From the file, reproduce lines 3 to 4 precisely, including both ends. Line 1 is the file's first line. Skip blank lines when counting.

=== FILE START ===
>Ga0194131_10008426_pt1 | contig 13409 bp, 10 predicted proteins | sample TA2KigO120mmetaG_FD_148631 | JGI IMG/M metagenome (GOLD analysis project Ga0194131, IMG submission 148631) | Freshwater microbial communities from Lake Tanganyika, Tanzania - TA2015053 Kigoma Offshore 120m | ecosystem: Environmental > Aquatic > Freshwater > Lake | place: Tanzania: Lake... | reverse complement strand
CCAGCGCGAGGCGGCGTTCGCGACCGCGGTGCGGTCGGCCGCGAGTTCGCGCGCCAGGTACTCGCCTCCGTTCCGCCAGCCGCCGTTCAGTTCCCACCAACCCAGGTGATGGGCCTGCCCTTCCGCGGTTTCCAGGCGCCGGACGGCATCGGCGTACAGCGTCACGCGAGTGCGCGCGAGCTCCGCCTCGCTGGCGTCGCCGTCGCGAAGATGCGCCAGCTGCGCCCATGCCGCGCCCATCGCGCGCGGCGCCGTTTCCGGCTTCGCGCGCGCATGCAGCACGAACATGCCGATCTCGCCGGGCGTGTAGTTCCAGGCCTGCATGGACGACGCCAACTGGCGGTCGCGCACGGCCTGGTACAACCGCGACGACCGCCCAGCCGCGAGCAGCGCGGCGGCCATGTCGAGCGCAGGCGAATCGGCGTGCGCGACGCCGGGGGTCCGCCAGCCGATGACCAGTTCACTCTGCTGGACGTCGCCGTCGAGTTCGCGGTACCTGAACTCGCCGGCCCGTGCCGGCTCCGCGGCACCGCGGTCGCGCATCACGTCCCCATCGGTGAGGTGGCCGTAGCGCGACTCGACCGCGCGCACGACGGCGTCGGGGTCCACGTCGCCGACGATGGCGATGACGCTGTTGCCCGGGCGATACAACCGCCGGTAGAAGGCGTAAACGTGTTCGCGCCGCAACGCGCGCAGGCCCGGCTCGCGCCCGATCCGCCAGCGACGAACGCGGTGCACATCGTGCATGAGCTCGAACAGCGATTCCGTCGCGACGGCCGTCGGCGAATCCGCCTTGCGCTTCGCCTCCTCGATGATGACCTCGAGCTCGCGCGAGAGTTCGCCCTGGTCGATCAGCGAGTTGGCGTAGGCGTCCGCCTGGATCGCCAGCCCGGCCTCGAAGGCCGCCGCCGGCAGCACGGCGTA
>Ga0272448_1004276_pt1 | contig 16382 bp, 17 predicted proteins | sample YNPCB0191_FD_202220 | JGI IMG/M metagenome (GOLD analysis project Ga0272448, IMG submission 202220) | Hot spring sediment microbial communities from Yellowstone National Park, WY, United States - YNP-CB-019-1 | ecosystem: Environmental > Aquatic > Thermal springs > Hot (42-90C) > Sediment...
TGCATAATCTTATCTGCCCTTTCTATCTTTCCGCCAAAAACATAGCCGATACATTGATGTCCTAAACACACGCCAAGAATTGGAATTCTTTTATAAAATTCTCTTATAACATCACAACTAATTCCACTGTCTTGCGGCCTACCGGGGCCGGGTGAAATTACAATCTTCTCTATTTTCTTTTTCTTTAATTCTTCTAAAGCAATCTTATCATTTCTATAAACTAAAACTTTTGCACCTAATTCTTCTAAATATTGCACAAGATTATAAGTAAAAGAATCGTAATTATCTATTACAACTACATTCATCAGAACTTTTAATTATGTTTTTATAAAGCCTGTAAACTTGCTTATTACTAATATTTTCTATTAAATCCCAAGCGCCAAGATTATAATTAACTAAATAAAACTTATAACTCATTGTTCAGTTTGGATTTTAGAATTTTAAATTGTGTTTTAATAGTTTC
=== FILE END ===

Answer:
>Ga0272448_1004276_pt1 | contig 16382 bp, 17 predicted proteins | sample YNPCB0191_FD_202220 | JGI IMG/M metagenome (GOLD analysis project Ga0272448, IMG submission 202220) | Hot spring sediment microbial communities from Yellowstone National Park, WY, United States - YNP-CB-019-1 | ecosystem: Environmental > Aquatic > Thermal springs > Hot (42-90C) > Sediment...
TGCATAATCTTATCTGCCCTTTCTATCTTTCCGCCAAAAACATAGCCGATACATTGATGTCCTAAACACACGCCAAGAATTGGAATTCTTTTATAAAATTCTCTTATAACATCACAACTAATTCCACTGTCTTGCGGCCTACCGGGGCCGGGTGAAATTACAATCTTCTCTATTTTCTTTTTCTTTAATTCTTCTAAAGCAATCTTATCATTTCTATAAACTAAAACTTTTGCACCTAATTCTTCTAAATATTGCACAAGATTATAAGTAAAAGAATCGTAATTATCTATTACAACTACATTCATCAGAACTTTTAATTATGTTTTTATAAAGCCTGTAAACTTGCTTATTACTAATATTTTCTATTAAATCCCAAGCGCCAAGATTATAATTAACTAAATAAAACTTATAACTCATTGTTCAGTTTGGATTTTAGAATTTTAAATTGTGTTTTAATAGTTTC